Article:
Greg Williamson

Photo of Greg Williamson

Greg Williamson has worked in education and health policy and administration, and youth, family, and community engagement for more than three decades. He has been fortunate to serve as a member of the Council representing OSPI, DEL, and DCYF over the past decade. Greg’s initial training was as a high school English and social studies teacher.

Greg worked for many years on the staff of both the Washington State Senate and the U.S. Senate, and served from 2000 to 2005 as policy coordinator for the Office of Superintendent of Public Instruction (OSPI). From 2005 to 2007, under a federal grant, Greg established and directed OSPI’s Office of Student Engagement, which helped adults statewide to meaningfully engage young people in the decisions that affect them in school and life. From 2007 to 2014, he served in a variety of roles at OSPI, including in programs for Children of Incarcerated Parents and Coordinated School Health, and as the Director of Student Support, supervising a variety of programs to help school communities create healthy and supportive learning environments for all learners. From 2014 to 2018, Greg served as the agency Assistant Director for Partnerships and Collaboration at the Washington State Department of Early Learning, providing leadership for infant-toddler health and well-being and other health-equity related programs. In 2018, DCYF established a new Office of Youth Engagement, where Greg served as Director, supporting young people to meaningfully engage in agency program improvement. In each of these roles, Greg has participated in, helped to lead, authorized, or created positions and hired leaders to work directly with community in efforts to promote and build equity, diversity, inclusion, and respect.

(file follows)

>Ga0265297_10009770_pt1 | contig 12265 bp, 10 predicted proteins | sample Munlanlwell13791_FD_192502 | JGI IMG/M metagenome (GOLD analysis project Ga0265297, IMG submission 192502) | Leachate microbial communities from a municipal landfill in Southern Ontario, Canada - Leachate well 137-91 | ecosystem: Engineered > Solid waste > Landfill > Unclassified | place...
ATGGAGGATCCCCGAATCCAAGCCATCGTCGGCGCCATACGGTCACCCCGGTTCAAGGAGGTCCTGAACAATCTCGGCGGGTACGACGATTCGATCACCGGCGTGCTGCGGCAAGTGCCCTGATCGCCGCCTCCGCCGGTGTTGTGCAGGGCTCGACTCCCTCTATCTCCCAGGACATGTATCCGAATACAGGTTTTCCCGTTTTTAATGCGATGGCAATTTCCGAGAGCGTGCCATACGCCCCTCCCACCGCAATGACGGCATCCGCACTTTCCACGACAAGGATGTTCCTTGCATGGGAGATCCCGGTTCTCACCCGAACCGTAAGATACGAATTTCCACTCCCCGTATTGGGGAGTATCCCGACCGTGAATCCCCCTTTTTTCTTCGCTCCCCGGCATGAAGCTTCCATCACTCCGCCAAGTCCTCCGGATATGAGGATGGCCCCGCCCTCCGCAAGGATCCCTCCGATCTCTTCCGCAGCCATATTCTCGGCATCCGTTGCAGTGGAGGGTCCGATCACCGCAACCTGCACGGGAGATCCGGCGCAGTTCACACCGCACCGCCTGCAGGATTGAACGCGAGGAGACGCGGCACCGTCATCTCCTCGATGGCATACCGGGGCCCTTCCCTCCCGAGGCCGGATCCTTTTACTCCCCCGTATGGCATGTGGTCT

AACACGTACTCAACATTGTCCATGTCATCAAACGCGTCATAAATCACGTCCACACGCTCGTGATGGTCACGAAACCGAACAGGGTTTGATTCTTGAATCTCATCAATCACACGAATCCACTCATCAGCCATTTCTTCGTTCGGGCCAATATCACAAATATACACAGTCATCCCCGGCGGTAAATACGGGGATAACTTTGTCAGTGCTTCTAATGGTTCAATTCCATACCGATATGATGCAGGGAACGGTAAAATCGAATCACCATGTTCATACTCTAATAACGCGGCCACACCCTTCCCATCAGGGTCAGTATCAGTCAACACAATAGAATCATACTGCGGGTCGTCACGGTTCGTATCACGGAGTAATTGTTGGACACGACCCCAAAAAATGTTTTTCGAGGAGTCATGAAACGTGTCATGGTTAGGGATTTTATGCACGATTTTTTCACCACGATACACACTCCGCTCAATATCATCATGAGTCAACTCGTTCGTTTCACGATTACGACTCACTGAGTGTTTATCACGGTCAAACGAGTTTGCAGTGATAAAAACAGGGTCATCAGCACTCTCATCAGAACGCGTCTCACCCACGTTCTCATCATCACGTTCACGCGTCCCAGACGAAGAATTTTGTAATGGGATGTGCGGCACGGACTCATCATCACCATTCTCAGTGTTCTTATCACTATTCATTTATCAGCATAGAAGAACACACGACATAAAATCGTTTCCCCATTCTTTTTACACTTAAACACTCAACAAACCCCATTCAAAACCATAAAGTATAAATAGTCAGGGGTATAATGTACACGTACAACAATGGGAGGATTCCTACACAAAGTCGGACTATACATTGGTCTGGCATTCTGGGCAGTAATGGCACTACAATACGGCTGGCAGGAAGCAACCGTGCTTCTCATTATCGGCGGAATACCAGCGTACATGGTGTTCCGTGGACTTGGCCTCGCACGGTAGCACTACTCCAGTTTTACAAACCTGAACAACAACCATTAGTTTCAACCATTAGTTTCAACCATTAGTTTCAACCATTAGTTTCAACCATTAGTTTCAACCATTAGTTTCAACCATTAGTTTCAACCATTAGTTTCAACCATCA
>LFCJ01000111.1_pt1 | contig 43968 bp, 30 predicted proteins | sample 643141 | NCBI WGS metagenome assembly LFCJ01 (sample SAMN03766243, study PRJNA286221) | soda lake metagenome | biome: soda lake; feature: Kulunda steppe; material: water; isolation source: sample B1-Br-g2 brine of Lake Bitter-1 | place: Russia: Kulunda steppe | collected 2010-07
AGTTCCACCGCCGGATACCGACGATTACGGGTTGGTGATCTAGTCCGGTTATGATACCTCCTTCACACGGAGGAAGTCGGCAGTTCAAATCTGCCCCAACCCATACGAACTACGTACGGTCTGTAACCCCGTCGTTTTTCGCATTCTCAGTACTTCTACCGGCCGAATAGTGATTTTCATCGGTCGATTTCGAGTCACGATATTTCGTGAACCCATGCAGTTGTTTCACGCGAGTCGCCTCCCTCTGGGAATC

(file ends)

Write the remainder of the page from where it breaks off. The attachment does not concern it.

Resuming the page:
Greg received a bachelor of arts degree from The Evergreen State College in 1985, completed education certification through the University of Puget Sound in 1986, and received a master of arts degree in Organizational Design and Renewal from Seattle University in 2007.

Washington State Department of Children, Youth, & Families